NAS Seeks Industry Input
SAN FRANCISCO, Jan. 28, 2011 — The National Academy of Sciences is about to get very up close and personal with the photonics industry, thanks to an impending in-depth, all-encompassing study. In a follow-up to the 1998 “Harnessing Light” study, called “Harnessing Light II” for now, the NAS plans to assess the state of photonics in the US.
And members of the photonics community have already gotten to help shape the course of the study, thanks to a special forum held at Photonics West 2011. At the beginning of the forum, Erik Svedberg, senior program officer for the NAS National Materials and Manufacturing Board, outlined the five key goals of the study, to be overseen by co-chairs Dr. Alan Willner of the University of Southern California and Dr. Paul McManamon of the Air Force Research Laboratory.
The goals are:
1) To review updates in the state of the science since the first report;
2) To identify technology opportunities that have arisen from recent advances and potential opportunities;
3) To assess the current state of optical science and engineering, looking at market and workforce needs, at in private and public research sectors both in the US and abroad, at manufacturing infrastructure and at the impact of photonics on the national economy, in order to translate recent progress into a competitive advantage;
4) To prioritize research grand-challenge questions;
5) To devise near-term and long-range recommended actions for development and maintenance of the industry, and to communicate those actions to global leadership and agents of change.
After Svedberg introduced these goals, the floor was opened up for input from the audience, who lined up in both aisles to offer ideas for the committee to consider. Some of the industry’s current concerns include making potential investors, policymakers and even average citizens understand what photonics and optics are, and how they enable so many other technologies; export controls and regulations; how to encourage US students to go into optics and photonics engineering; measuring how photonics enables other technologies; and how to ensure availability of necessary materials.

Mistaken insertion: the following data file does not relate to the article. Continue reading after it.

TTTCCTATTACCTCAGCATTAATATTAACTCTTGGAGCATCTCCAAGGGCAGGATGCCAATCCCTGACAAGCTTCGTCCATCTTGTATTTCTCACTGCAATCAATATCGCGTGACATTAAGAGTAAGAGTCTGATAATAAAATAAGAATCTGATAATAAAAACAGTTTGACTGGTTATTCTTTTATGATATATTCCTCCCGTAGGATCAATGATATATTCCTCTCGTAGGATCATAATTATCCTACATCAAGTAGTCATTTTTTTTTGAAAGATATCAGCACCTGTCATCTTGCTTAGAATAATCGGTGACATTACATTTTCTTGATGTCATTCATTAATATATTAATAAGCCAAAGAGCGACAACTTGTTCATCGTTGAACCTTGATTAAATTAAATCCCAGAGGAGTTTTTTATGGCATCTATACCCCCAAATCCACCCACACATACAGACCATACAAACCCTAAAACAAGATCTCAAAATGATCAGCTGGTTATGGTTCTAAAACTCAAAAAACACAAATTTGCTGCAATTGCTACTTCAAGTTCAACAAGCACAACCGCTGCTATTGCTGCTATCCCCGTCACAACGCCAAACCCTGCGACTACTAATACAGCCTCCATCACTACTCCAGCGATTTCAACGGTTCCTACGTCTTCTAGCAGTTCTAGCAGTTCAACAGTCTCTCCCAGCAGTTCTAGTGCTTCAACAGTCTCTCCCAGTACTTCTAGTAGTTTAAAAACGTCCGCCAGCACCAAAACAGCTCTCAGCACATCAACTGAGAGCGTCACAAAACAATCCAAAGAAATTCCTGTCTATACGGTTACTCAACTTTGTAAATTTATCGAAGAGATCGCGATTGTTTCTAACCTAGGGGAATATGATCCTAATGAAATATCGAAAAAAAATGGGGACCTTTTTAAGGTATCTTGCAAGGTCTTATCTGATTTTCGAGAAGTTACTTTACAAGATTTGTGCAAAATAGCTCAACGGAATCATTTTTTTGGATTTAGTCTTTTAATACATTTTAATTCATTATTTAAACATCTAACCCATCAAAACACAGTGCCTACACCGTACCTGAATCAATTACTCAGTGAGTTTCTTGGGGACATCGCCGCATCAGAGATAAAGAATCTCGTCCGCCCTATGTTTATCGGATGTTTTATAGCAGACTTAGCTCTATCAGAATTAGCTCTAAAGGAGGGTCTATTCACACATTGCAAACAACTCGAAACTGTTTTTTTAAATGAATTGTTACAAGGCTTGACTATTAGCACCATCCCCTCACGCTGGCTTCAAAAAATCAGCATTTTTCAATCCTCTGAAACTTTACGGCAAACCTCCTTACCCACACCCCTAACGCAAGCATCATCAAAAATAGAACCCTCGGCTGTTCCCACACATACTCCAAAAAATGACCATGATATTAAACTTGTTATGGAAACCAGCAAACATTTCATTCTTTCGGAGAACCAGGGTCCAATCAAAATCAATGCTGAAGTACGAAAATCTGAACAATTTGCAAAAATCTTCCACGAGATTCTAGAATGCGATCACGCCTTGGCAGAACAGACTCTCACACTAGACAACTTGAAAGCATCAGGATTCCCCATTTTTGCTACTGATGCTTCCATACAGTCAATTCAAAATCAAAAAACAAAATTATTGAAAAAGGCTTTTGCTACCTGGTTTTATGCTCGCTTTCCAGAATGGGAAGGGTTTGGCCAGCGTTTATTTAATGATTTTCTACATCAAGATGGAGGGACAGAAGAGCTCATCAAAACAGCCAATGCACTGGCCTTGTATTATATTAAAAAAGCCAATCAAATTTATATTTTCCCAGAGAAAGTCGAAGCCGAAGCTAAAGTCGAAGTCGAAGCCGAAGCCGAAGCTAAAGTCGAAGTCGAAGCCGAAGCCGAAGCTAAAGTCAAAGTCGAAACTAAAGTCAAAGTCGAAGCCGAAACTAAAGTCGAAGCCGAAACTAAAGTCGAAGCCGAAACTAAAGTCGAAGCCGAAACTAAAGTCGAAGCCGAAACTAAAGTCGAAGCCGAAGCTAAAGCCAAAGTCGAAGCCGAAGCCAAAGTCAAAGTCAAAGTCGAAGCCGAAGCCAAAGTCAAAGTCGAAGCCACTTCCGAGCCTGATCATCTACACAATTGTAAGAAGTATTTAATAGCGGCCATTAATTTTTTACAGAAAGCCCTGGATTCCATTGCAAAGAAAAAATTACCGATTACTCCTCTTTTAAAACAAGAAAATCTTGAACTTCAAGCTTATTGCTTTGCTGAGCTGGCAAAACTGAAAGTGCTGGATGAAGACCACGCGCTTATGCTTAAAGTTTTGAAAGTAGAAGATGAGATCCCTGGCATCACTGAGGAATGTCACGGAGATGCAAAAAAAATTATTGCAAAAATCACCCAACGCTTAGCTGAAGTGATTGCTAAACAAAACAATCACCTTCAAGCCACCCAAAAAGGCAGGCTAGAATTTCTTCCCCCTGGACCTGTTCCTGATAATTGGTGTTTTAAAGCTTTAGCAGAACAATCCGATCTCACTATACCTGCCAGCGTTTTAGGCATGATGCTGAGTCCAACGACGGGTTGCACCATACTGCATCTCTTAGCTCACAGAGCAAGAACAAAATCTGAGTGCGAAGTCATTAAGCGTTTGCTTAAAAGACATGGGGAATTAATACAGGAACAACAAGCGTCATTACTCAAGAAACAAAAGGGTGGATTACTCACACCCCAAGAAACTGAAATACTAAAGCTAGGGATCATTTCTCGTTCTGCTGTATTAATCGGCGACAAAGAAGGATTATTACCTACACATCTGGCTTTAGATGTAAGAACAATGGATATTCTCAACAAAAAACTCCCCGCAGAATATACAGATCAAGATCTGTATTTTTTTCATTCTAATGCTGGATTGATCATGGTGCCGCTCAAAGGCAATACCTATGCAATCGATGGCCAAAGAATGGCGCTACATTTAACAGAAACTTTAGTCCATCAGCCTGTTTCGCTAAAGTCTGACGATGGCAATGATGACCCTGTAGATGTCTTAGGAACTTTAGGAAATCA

The committee will be looking into those concerns and more, Svedberg assured the crowd. He noted that anyone with further thoughts, suggestions or questions for the committee could e-mail him at email@example.com.
Continuing in-person feedback and suggestions for the NAS committee are welcome as the study progresses, too; Svedberg said that when the committee holds formal meetings, there always will be open forum sessions scheduled for the photonics community to offer input. After all, Eugene Arthurs, CEO of SPIE, introduced Svedberg at the beginning of the forum, and he noted that part of the intention behind the open forum relates to a common expression from his native Ireland – that God gave each of us one mouth and two ears, and maybe we should take the hint.
And perhaps if we do, we will be better equipped to encourage policymakers to support and promote photonics.
Laura S. Marshall, managing editor
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